Food Photography

Oh, this beast! Here is my completely updated Food Photography Basics page.

Top of a vanilla cake with raspberries

How Do Food Bloggers Make Money?

If you’re publishing free content, how can you earn money? There are plenty of ways to make money from food blogging and each depend on how you want to run your business.

Here are a few:

  1. Display Advertising
  2. Brand Sponsorships
  3. Affiliate Commissions
  4. Selling a Product, eBooks, or Cookbooks

I list display advertising as #1 because that’s the majority of my income and it also pays for website hosting, email hosting, my staff, groceries, equipment, photography props, monthly tech support, domain renewal, advertising campaigns, workshops, blogging conferences, among other business expenses. My advice with regards to the amount of display ads is to always remember that user experience makes or breaks user loyalty.

Working with brands can also earn you a paycheck, but this goes back to how you want to run your business. I don’t work with a lot of brands and that’s just my business choice. Publishing organic content, on my own terms, is really important. Not saying that working with brands can’t be a natural fit– it totally can and other bloggers do this VERY well– I just prefer to keep my annual brand partnerships to a limited number. Do you. (I am not an expert on working with or reaching out to brands so I’m a really bad example here!)

You can also sell a product or recommend a product. For example, I use Silpat baking mats on my baking sheets all the time. I created an affiliate link to this product and include the link in some of my recipes. I don’t work with this brand, but I will happily endorse their product. Selling or recommending a product should not be overseen; it’s a method of earning money that also provides value to your audience. That’s big.

A lot of food bloggers/food photographers/food videographers can earn money from photographing/video shooting for other bloggers or brands. Isn’t that incredible? Reach out to brands or bloggers you love and offer your food photography or videography services.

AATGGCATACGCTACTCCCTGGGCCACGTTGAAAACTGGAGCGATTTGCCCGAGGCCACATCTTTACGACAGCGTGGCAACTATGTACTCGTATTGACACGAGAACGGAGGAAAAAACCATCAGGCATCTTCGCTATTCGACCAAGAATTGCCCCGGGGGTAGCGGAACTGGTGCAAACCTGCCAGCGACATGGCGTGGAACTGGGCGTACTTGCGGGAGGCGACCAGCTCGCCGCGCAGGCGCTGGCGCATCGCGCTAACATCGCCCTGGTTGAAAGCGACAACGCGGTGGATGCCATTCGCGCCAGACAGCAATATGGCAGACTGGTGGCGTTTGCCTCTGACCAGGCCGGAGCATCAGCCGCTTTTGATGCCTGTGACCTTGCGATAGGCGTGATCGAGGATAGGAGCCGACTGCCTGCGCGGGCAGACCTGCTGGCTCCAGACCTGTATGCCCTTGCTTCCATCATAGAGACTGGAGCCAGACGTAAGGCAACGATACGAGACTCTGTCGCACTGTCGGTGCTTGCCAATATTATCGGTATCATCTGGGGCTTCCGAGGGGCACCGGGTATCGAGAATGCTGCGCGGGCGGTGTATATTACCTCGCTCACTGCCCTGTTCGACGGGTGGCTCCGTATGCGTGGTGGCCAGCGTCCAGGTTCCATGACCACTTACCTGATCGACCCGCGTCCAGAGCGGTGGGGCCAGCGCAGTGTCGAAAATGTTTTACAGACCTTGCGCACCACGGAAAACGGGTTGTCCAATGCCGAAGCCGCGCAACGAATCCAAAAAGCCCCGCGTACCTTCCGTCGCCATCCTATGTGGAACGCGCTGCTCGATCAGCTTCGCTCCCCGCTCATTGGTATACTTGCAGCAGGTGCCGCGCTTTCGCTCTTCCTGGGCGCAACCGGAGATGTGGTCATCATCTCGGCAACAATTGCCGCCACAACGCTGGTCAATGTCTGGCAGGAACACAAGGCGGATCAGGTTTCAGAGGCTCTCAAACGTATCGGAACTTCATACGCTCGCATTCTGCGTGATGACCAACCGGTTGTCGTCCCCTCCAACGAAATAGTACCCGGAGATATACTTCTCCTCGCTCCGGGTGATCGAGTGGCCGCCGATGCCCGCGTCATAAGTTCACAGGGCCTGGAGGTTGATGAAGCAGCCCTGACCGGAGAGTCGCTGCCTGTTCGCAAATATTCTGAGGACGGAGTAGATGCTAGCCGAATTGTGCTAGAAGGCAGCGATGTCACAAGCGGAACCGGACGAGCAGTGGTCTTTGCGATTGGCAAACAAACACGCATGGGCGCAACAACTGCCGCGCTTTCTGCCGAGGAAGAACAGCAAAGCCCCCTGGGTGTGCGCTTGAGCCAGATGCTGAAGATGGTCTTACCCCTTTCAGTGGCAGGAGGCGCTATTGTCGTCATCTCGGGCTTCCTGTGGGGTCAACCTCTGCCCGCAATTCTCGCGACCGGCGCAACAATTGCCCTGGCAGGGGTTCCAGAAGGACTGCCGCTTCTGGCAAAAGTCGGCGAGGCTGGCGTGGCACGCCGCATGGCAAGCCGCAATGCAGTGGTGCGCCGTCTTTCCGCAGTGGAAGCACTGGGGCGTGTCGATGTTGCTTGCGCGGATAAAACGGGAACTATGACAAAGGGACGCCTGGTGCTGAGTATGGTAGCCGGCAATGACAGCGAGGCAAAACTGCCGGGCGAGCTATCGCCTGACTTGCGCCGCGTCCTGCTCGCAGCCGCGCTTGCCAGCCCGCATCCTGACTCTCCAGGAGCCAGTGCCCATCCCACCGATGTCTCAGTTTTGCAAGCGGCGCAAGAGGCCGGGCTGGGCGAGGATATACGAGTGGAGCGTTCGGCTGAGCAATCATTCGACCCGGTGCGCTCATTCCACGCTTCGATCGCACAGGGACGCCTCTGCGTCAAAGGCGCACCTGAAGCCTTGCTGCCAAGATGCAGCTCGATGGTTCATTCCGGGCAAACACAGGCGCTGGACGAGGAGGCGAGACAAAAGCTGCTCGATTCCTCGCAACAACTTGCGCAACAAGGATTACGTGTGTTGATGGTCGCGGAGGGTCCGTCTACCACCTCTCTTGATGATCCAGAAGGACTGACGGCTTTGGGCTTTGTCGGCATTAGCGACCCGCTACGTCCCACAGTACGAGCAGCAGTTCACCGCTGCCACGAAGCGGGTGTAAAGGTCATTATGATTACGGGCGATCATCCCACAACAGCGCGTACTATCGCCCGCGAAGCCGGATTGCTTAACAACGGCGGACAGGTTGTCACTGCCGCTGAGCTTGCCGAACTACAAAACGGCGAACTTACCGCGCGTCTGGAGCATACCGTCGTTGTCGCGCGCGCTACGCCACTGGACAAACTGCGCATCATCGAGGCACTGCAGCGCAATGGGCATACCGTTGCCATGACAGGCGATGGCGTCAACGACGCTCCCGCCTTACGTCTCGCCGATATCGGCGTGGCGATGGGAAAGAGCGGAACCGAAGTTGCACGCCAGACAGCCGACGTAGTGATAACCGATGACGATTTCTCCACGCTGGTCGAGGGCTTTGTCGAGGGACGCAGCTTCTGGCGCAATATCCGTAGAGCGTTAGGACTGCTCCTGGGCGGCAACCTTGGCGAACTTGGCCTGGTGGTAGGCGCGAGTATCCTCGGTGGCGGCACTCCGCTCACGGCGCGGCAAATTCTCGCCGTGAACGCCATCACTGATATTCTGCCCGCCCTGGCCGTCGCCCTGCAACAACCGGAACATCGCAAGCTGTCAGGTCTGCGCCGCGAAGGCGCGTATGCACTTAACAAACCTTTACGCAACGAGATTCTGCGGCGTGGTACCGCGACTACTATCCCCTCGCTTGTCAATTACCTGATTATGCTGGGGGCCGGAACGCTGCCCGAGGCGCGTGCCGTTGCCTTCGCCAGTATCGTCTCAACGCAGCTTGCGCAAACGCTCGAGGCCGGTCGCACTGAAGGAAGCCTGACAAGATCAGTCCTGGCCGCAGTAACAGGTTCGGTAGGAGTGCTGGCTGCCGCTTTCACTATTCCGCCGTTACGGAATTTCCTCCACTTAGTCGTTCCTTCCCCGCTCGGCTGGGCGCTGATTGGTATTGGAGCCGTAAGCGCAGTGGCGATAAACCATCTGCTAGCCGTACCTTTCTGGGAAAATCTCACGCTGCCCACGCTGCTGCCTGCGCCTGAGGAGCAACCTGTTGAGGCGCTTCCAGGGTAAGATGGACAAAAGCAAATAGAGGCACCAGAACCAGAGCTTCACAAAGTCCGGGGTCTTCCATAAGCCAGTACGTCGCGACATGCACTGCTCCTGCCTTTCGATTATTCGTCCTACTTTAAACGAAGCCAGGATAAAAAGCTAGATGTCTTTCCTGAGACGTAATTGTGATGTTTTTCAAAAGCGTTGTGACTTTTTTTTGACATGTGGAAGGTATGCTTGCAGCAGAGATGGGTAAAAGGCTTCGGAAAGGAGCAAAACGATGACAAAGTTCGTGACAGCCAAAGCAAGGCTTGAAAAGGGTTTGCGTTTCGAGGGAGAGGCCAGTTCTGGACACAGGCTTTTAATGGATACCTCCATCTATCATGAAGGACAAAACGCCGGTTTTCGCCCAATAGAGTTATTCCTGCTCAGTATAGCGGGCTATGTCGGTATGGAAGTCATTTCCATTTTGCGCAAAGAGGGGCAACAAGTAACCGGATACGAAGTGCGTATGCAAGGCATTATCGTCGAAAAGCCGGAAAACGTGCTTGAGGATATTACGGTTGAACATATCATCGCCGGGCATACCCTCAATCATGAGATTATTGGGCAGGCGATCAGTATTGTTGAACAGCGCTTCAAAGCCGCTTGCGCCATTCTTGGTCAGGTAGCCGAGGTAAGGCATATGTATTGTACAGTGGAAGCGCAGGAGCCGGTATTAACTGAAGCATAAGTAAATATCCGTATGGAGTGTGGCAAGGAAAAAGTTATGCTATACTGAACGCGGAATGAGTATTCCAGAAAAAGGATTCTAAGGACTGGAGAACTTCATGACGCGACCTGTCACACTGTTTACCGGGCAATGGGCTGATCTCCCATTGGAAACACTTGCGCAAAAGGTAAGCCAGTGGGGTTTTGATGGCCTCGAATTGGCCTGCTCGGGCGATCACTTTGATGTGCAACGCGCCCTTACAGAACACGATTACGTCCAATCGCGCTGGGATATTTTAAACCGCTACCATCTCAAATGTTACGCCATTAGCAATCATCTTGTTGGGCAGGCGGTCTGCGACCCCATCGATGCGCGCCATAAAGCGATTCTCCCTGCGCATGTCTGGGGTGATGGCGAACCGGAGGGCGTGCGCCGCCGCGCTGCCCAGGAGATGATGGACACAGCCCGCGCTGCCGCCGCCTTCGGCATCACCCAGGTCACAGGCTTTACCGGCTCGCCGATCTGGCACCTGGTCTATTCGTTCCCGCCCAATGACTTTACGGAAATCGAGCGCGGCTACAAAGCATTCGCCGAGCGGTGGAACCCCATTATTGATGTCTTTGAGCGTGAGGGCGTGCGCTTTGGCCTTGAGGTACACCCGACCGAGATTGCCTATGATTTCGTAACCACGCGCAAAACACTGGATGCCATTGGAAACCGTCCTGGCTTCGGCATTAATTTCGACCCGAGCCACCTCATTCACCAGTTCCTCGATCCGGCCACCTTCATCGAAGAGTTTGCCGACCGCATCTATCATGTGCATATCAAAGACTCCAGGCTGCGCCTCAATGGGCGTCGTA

pouring chocolate ganache onto profiteroles

I really hope this has been helpful for you!

More Food Blogging Advice

Thank you for being here! xo

Reader Questions and Reviews

  1. Thanks for sharing your journey with us, Sally! Blogging is definitely a full-time job and you have done a great job rising to the challenges… especially with a toddler in tow! Lol! But in all honesty, as someone who has been following your blog for years, it’s amazing and so impressive to see how you have grown this blog over the years to add new features and consistently wonderful content which continue to make the blog my #1 trusted source for all things baking.
    Good luck in all things for the future!

  2. So helpful and so encouraging Sally! Thank you for being such an inspiration always 🙂

  3. Thank you so much for writing this Sally… are so amazing and talented and the best food blogger there is!!! The way you and your blog have grown so much since you started is an absolute inspiration…thank you!

  4. Thanks Sally, great post! I can see you work and connecting with your readers as much as you do because you care and genuinely want to. And I appreciate your content both for its innovation and presentation. Also thanks for keeping your website post commentary postive and real. Keep up the great work Sally and team!

  5. I always love the behind the scenes posts. I appreciate all the work that goes into every post you publish. I often forget how much work all you bloggers out there put into the content you create. Especially the true authentic bloggers like yourself. Thank you for loving what you do and continually bringing us such genuine recipes/posts every week.

  6. Thanks Sally for always being so genuine; that’s what always brings me back to you! You are the only blogger I ever followed for recipes which always turn out great! Thank you for all your hard work; it makes making your recipes that much better knowing all the hard work and effort you put into it before the recipe is presented, and I know it will always turn out superb!!